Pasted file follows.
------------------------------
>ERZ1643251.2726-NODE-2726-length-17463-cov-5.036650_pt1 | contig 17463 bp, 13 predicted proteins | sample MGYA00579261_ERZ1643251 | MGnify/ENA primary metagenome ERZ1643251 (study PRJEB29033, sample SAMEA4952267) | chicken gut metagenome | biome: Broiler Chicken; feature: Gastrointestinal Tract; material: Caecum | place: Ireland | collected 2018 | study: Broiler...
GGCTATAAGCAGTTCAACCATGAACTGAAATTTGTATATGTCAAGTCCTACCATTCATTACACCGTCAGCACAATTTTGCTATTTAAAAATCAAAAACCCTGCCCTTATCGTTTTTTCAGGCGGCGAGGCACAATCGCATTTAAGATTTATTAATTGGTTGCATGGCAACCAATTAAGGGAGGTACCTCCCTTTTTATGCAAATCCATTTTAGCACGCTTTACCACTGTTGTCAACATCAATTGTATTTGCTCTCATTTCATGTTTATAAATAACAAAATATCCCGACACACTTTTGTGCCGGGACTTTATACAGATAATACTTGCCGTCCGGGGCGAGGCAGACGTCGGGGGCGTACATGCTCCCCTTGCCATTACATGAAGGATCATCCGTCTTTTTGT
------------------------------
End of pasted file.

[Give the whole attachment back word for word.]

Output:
>ERZ1643251.2726-NODE-2726-length-17463-cov-5.036650_pt1 | contig 17463 bp, 13 predicted proteins | sample MGYA00579261_ERZ1643251 | MGnify/ENA primary metagenome ERZ1643251 (study PRJEB29033, sample SAMEA4952267) | chicken gut metagenome | biome: Broiler Chicken; feature: Gastrointestinal Tract; material: Caecum | place: Ireland | collected 2018 | study: Broiler...
GGCTATAAGCAGTTCAACCATGAACTGAAATTTGTATATGTCAAGTCCTACCATTCATTACACCGTCAGCACAATTTTGCTATTTAAAAATCAAAAACCCTGCCCTTATCGTTTTTTCAGGCGGCGAGGCACAATCGCATTTAAGATTTATTAATTGGTTGCATGGCAACCAATTAAGGGAGGTACCTCCCTTTTTATGCAAATCCATTTTAGCACGCTTTACCACTGTTGTCAACATCAATTGTATTTGCTCTCATTTCATGTTTATAAATAACAAAATATCCCGACACACTTTTGTGCCGGGACTTTATACAGATAATACTTGCCGTCCGGGGCGAGGCAGACGTCGGGGGCGTACATGCTCCCCTTGCCATTACATGAAGGATCATCCGTCTTTTTGT